Objective: Familial vulnerability to attention-deficit/hyperactivity disorder (ADHD) has been shown to be related to atypical prefrontal activity during cognitive control tasks. However, ADHD is associated with deficits in the cerebellum as well as deficits in frontostriatal circuitry and associated cognitive control. In this study, we investigated whether cerebellar systems are sensitive to familial risk for ADHD in addition to frontostriatal circuitry.
Method: We used an event-related, rapid mixed-trial functional magnetic resonance imaging design. The paradigm was a variation on a go/no-go task, with expected (go) and unexpected (no-go) events at expected and unexpected times. A total of 36 male children and adolescents completed the study, including 12 sibling pairs discordant for ADHD and 12 matched controls.
Results: Children and adolescents with ADHD were less accurate on unexpected events than control subjects. Performance by unaffected siblings was intermediate, between that of children and adolescents with ADHD and controls. Functional neuroimaging results showed dissociation between activation in the cerebellum and anterior cingulate cortex: Activity in the anterior cingulate cortex was decreased for subjects with ADHD and their unaffected siblings compared with controls for manipulations of stimulus type (no-go trials), but not timing. In contrast, cerebellar activity was decreased for subjects with ADHD and their unaffected siblings for manipulations of timing, but not stimulus type.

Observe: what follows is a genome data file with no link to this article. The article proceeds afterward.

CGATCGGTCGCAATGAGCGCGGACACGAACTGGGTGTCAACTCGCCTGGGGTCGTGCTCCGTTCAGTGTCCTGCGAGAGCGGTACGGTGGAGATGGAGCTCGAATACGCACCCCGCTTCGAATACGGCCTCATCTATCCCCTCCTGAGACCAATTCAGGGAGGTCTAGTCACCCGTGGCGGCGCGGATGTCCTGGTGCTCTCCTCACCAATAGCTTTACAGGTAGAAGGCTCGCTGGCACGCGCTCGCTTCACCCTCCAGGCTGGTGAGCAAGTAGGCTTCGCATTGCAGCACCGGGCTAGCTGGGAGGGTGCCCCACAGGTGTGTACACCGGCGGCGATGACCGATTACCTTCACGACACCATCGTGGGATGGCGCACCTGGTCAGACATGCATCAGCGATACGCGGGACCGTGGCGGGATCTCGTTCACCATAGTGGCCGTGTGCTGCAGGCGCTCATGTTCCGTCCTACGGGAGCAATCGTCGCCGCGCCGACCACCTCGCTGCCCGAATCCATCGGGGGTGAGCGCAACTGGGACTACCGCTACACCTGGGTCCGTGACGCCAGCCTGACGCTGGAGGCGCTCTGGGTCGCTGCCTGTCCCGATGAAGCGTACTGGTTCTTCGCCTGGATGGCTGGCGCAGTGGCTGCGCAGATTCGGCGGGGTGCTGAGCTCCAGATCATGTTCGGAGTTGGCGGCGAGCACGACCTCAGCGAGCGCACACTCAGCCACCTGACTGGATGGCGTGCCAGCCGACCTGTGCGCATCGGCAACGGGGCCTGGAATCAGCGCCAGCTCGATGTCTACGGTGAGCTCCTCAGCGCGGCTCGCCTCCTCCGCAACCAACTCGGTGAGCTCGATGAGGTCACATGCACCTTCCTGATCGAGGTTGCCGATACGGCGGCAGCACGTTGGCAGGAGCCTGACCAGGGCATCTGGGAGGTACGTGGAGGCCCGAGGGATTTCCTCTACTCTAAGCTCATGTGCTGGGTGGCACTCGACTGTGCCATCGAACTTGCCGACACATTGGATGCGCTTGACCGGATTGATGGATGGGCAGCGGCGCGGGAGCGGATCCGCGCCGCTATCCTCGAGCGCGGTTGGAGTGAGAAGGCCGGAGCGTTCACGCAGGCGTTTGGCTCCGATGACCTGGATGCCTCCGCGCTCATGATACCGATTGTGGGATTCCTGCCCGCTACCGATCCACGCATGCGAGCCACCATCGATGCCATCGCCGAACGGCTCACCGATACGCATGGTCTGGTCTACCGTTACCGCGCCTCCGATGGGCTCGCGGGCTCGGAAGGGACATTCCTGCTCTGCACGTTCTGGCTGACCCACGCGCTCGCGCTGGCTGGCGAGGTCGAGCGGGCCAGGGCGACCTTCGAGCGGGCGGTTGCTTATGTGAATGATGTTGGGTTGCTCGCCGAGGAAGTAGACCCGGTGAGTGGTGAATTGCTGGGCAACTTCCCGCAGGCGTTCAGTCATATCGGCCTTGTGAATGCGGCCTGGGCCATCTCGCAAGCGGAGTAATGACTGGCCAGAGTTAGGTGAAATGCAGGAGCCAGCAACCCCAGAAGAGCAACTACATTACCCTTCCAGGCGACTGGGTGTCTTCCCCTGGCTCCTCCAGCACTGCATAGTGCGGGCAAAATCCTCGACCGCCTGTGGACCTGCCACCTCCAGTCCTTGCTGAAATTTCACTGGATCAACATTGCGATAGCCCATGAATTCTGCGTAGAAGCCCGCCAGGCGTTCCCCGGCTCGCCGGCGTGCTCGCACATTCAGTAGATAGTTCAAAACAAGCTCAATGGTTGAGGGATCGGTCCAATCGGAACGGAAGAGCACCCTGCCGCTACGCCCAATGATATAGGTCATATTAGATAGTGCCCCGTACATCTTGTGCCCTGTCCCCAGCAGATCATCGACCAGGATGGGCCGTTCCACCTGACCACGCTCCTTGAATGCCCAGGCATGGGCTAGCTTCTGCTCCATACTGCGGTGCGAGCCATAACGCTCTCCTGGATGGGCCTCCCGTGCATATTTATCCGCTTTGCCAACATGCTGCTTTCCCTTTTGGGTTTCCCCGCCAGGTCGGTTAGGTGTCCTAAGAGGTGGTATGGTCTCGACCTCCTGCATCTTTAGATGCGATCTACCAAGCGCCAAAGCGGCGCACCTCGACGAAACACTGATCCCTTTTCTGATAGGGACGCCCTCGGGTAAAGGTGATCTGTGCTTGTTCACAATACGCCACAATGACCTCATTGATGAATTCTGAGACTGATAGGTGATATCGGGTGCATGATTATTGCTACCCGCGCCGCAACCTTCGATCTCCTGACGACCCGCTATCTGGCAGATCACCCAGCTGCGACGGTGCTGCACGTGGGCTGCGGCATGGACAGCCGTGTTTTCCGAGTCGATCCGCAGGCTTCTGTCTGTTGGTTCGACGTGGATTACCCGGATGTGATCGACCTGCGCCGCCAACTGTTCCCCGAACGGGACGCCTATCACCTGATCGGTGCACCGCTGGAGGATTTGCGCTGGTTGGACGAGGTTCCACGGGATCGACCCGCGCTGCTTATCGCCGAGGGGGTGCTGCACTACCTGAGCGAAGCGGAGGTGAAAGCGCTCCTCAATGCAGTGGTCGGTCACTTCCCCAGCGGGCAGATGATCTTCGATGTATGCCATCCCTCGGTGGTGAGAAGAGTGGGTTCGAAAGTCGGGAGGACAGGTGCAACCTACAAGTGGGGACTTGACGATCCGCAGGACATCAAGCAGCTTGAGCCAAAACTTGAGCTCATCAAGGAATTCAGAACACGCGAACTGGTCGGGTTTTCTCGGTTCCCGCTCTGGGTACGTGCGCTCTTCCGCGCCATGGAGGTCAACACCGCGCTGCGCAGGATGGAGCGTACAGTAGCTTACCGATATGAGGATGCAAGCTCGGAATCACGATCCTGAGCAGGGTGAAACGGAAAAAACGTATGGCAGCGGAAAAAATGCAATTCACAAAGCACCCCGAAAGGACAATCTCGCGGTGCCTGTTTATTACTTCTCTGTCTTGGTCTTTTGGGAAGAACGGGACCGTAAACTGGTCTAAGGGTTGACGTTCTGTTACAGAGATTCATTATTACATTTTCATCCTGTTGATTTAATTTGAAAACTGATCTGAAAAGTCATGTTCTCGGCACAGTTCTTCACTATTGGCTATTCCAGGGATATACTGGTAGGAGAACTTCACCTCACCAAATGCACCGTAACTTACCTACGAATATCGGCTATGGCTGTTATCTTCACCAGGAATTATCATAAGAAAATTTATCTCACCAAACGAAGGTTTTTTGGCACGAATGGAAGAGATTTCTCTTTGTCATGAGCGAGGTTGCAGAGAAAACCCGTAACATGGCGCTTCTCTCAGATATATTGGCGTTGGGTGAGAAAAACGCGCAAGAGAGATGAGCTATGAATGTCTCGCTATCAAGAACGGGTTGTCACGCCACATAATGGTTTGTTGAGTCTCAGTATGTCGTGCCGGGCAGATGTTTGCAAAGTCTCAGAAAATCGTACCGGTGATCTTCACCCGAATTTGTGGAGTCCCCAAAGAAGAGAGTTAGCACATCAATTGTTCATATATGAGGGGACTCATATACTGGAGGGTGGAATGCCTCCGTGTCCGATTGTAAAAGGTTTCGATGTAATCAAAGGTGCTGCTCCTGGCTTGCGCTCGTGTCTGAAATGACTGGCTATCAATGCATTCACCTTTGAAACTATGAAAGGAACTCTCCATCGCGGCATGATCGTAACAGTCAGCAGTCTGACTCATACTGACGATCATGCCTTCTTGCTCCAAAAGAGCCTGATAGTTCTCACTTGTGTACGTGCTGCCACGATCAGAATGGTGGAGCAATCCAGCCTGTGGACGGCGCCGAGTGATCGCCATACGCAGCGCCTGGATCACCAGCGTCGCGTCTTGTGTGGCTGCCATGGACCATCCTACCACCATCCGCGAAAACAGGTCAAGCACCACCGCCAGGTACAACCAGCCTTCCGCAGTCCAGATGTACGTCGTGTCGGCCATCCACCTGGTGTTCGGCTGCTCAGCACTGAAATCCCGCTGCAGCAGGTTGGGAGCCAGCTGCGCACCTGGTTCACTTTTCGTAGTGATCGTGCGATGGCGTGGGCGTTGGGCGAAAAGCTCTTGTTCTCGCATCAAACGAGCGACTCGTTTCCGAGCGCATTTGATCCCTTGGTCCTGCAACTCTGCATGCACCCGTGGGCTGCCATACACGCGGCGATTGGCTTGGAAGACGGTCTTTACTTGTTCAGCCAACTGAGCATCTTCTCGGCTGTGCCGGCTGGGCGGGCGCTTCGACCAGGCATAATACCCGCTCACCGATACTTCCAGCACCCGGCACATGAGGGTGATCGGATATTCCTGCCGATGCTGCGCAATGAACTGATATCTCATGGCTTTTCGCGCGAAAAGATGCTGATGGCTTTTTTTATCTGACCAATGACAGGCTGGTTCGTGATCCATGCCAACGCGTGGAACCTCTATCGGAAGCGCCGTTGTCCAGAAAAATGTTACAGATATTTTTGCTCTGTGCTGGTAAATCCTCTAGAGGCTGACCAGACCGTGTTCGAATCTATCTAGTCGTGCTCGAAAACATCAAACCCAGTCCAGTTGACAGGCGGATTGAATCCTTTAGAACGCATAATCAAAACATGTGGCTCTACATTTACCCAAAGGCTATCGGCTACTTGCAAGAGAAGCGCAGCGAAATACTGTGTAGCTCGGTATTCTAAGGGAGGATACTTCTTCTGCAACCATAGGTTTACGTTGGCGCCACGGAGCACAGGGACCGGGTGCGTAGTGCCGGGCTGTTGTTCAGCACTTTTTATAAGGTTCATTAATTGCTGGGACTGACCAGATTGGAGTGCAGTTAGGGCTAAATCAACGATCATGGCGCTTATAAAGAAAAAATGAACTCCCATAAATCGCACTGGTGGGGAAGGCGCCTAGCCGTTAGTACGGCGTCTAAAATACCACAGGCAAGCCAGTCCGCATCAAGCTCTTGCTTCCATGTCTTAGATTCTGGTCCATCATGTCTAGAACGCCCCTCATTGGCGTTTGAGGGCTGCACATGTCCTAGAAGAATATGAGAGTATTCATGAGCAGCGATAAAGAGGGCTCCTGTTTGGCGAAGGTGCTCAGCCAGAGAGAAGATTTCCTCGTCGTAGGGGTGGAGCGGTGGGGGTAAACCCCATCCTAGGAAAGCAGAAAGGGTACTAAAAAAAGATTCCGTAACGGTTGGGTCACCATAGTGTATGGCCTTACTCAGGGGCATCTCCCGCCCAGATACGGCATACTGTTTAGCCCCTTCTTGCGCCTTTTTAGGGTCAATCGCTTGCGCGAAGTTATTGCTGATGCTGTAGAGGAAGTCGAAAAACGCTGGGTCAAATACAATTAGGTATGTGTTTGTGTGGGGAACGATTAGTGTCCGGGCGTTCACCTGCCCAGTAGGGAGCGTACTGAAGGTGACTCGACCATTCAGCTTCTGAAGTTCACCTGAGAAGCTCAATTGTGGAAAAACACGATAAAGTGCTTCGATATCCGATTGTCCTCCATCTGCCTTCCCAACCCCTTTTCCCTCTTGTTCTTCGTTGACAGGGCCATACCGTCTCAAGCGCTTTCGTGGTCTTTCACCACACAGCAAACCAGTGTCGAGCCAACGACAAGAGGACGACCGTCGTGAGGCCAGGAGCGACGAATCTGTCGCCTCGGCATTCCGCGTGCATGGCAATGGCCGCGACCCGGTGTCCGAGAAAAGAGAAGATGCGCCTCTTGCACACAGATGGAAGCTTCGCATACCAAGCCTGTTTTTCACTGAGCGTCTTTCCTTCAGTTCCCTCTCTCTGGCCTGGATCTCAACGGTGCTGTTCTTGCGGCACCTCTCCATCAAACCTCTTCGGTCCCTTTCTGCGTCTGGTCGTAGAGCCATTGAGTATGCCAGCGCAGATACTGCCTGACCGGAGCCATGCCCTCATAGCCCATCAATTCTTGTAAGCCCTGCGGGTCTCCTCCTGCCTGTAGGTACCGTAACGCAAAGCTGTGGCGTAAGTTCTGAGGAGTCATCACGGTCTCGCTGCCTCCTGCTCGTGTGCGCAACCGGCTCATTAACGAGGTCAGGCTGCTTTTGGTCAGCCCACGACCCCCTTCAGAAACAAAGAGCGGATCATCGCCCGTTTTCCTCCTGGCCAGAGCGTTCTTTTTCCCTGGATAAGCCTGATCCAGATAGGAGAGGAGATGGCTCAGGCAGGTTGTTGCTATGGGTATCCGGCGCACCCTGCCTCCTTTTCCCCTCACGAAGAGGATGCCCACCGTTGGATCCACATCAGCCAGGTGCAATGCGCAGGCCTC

Conclusions: These findings suggest that activity in both the prefrontal cortex and cerebellum is sensitive to familial vulnerability to ADHD. Unaffected siblings of individuals with ADHD show deficits similar to affected probands in prefrontal areas for unexpected events and in cerebellum for events atunexpected times.